As every simple contract must be supported by a consideration, it necessarily follows that negotiable instruments must as between the parties be so supported. But if the instrument is negotiated before maturity, and for value to a holder without notice of the want of consideration, the defense cannot be made against him.
Thus, A, expressing his purpose to make B a gift gives B his promissory note, for which B gives no return. This instrument cannot be enforced by B, but if B sells it to C, in due course, C can enforce it.
A pre-existing debt may constitute consideration for negotiable paper.
In the absence of proof to the contrary, a consideration In negotiable instruments will be presumed. No recital of consideration Is necessary.
It is a peculiar characteristic of negotiable instruments that a consideration will be presumed until the contrary is shown. It is not necessary to recite
27. Uniform Negotiable Instruments Act, Sees. 24-29 the consideration, nor to recite that there has been a consideration. The words "value received," or their equivalent are not necessary.
Whether consideration Is adequate or inadequate will not in the absence of fraud be inquired into, except In cases where the consideration was money loaned and the amount promised in return is enough greater to render the transaction usurious.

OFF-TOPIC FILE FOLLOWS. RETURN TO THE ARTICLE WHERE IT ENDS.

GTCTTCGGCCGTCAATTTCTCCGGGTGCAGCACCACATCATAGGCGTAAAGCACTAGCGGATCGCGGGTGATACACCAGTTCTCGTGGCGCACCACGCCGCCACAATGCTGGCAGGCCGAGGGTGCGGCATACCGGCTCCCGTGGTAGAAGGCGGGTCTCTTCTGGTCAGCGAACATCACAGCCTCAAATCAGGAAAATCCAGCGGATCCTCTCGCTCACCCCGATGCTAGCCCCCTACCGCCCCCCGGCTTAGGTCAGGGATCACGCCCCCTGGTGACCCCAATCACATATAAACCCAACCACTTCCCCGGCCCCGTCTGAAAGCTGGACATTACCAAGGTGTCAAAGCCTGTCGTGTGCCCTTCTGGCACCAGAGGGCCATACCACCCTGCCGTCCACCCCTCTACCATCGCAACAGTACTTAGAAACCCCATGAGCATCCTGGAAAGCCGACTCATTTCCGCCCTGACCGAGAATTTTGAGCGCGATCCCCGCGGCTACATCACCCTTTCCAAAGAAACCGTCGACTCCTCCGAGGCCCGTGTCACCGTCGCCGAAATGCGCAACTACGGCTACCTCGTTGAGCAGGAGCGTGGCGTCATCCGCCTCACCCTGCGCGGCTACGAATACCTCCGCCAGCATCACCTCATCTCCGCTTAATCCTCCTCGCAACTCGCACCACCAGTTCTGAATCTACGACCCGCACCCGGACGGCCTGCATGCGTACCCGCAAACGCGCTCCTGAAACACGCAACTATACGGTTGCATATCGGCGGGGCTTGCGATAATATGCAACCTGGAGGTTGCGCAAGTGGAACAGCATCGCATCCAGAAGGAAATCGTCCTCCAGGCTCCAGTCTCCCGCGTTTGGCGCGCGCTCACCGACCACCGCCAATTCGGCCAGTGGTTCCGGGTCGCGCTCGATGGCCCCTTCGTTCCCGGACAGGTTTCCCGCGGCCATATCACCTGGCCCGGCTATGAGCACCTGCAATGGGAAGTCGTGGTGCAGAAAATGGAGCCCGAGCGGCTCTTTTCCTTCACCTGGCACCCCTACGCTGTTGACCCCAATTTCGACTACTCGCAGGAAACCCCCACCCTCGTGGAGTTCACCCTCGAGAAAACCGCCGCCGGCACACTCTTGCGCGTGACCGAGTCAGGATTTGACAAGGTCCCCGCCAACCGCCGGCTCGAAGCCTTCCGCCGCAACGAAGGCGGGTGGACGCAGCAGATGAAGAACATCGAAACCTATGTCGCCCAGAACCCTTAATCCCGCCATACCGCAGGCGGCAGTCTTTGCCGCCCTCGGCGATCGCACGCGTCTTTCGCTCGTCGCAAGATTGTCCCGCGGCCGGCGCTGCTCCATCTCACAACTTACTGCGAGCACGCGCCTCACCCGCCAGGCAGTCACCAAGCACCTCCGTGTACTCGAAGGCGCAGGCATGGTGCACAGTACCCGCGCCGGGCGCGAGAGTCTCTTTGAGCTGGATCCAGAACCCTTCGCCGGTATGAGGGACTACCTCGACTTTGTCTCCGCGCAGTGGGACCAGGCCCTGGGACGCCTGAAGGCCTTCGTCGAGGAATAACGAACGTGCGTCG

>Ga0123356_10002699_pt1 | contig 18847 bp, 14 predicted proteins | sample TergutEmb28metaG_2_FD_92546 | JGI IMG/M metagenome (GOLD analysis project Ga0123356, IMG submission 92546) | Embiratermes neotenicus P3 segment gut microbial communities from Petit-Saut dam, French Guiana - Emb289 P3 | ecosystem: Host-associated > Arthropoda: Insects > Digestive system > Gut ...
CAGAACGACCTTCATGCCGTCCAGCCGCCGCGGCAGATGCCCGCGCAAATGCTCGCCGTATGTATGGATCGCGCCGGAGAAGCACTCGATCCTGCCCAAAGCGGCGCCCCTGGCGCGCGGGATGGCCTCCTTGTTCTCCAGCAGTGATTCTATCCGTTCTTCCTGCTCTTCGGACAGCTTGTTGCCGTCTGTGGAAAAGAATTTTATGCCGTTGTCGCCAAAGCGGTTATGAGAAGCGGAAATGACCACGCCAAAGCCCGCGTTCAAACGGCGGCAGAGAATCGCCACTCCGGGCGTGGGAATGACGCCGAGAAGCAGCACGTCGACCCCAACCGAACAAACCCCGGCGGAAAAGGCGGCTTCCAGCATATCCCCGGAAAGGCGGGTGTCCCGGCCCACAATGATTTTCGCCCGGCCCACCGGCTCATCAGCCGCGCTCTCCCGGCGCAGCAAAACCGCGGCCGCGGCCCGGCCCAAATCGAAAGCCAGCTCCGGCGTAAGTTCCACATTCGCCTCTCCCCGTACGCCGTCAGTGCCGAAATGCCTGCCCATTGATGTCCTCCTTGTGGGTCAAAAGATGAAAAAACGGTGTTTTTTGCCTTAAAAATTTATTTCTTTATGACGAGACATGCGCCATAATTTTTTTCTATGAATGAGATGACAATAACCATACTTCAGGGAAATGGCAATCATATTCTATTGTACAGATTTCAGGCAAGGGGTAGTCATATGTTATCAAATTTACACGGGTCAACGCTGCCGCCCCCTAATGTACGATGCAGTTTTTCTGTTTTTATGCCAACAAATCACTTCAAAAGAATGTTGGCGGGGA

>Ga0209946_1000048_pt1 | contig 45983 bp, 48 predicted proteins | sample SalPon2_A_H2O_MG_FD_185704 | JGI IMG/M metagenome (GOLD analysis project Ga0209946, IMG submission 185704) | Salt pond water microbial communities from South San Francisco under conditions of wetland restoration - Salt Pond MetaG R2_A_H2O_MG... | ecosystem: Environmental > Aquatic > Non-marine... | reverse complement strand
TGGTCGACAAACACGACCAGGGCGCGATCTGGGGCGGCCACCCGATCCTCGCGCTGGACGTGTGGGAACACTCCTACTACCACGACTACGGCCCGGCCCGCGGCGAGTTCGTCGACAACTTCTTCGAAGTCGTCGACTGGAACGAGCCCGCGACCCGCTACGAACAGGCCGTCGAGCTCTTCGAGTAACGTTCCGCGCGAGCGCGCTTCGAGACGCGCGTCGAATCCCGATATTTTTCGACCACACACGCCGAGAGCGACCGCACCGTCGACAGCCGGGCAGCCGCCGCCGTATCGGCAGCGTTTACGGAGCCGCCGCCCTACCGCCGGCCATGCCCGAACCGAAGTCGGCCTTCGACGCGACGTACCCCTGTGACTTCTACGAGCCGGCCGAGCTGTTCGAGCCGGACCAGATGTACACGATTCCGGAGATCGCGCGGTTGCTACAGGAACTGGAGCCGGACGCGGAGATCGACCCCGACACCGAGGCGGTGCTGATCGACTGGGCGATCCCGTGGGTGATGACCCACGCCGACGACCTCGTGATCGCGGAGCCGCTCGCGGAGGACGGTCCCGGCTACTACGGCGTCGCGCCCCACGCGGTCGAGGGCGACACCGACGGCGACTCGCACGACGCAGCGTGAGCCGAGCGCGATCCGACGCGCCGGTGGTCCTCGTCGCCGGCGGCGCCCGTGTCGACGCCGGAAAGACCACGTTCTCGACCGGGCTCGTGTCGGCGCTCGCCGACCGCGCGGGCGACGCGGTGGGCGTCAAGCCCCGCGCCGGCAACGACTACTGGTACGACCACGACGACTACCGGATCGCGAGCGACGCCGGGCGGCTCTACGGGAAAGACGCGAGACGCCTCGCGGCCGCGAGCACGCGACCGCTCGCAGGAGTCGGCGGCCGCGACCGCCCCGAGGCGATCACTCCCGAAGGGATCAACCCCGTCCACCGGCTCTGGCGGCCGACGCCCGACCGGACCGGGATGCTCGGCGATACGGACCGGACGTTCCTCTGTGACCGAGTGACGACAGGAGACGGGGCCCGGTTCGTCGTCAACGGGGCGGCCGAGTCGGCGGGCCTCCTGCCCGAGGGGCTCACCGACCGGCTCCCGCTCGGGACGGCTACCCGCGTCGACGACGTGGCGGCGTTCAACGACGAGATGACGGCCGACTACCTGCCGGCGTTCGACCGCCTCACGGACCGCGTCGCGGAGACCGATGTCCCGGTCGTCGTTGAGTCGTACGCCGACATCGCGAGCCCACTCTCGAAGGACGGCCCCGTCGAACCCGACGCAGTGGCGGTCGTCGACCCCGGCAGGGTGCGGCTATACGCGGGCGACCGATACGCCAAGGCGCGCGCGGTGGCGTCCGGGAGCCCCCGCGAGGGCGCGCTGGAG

In this, as in other forms of contract, the adequacy or inadequacy of the consideration is in itself of no importance and will not be inquired into. If there is an allegation of fraud and other evidence to prove it besides the mere inadequacy, the Court may in a proper case take into account the inadequacy of the consideration.
If one loans money and gives his note in return for an amount enough larger to make the transaction usurious, in that sense the inadequacy of the consideration will be gone into. The effect of taking usury varies in the different states.